Who does more of the work in your class – you or your students?

I recently found an interesting article by Jeremy A. Rentz as part of The Best of 2021Teaching Professor Conference. He asked the simple question, who does more work during class time, you or the students? Think it about for a moment. Over a semester course, who is doing more work? I would bet you are, especially if it is a lecture-based course. While there are mixed opinions about the usefulness of lectures, I maintain that they can be dynamic and engaging when done well. However, I also believe it should not be the only method of teaching used. The challenge with lecture is that it is teacher heavy. Students don’t engage much except for a question here or there. Cognitive psychology research has demonstrated that when it comes to long-term learning and retention, it is essential to get students to think and retrieve what they know (Agarwal, 2019; Lang, 2016). One way is by asking questions. But there is the challenge. We might give students a homework assignment that requires them to answer questions. They are probably not sitting alone at home answering the questions. Instead, they are with friends, all working together, using various resources, some you have sanctioned and others you have not. In this scenario, they aren’t retrieving information they learned from their brains.

Rentz has determined that to get students to retrieve answers and support retention, we must ask students many questions, and a lot of them. And they need to answer them using only their brain power. Therefore, we need to create an environment where they must answer the questions without resources. This way, they will discover what they know and don’t.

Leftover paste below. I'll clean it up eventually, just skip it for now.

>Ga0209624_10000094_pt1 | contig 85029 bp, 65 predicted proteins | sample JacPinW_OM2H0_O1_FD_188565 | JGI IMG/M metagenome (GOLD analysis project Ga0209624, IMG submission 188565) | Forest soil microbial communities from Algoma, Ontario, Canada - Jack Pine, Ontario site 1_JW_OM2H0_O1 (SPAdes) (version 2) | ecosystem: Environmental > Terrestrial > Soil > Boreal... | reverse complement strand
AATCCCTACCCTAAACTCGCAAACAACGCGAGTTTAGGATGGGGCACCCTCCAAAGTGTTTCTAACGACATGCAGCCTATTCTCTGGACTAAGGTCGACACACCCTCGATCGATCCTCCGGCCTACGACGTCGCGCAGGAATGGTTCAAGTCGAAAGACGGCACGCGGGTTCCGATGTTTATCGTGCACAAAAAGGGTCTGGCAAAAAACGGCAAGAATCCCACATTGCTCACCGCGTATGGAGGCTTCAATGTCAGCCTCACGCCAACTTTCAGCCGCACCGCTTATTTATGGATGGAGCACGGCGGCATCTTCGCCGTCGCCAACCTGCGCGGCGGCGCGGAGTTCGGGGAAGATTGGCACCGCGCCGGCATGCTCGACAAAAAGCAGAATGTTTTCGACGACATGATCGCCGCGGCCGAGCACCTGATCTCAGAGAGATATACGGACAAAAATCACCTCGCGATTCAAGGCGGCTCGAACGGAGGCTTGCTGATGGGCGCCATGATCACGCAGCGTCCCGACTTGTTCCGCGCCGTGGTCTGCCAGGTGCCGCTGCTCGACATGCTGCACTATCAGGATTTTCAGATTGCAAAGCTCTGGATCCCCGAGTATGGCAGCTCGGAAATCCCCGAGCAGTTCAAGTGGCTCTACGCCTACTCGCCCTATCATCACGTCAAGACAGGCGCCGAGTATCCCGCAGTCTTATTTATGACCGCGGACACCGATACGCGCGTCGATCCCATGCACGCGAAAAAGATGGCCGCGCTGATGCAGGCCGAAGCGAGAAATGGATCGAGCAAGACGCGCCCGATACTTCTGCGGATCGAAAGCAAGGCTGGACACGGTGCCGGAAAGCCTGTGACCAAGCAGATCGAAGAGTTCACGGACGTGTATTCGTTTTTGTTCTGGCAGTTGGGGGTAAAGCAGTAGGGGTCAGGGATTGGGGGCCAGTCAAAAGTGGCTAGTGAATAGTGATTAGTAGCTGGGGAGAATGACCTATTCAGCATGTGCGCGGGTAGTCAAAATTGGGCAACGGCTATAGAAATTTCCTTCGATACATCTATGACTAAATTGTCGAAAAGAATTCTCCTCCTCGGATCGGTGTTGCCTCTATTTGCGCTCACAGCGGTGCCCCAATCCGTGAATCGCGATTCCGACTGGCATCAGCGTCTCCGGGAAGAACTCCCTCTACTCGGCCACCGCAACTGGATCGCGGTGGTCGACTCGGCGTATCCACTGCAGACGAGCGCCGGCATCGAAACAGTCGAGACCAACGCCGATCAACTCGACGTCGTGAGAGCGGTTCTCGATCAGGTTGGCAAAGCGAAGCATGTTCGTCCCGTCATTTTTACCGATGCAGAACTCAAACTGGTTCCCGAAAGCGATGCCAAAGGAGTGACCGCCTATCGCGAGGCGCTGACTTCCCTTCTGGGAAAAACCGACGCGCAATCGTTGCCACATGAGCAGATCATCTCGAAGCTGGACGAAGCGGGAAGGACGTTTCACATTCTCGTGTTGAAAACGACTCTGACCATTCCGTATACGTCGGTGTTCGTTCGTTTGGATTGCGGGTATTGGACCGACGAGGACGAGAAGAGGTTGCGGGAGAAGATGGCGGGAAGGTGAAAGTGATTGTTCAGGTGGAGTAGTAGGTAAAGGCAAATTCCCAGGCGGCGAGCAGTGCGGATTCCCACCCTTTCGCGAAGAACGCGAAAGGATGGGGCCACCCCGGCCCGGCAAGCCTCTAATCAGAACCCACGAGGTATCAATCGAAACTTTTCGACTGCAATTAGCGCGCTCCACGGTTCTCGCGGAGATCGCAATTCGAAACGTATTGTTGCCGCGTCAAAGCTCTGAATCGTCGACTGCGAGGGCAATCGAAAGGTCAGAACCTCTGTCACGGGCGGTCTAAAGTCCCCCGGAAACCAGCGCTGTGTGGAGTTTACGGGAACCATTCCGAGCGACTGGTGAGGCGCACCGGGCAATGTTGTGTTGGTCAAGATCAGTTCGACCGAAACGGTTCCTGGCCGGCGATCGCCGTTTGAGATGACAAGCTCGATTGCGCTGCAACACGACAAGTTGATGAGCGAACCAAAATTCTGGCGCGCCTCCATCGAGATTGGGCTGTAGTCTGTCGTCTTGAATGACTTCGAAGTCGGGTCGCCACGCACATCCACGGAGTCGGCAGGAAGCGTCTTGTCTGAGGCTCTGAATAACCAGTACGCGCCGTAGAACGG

One method is to use the collaborative teaching method of Think-Pair-Share with one modification. Add write. Think, Write, Pair, Share (TWPS). As a writer, I love the addition of this word. But it also makes sense. Our students commonly believe they must come up with the answer immediately. Using TWPS gets them to stop and think first, then write their answer before joining the pair and sharing.

Are you doing more work than your students during class? If so, you can shift that workload by using TWSP and requiring students to retrieve knowledge more than look it up. This approach utilizes the concept of retrieval and supports long-term learning and retention.


Agarwal, P.K., & Bain, P. M. (2019). Powerful teaching: Unleashing the science of learning. Jossey-Bass

Lang, J. M. (2016) Small teaching: Everyday lessons from the science of learning. Jossey-Bass

Rentz, J. A. (2021). Put the hammer down and build your teaching toolbox. From The best of the 2021 Teaching Professor Conference, Magna Publications.

Additional resources

Rice, G. T. & Barry, K. (2018). Hitting pause: 65 Lecture breaks to refresh and reinforce learning. Sterling, Virginia: Stylus Publishing.


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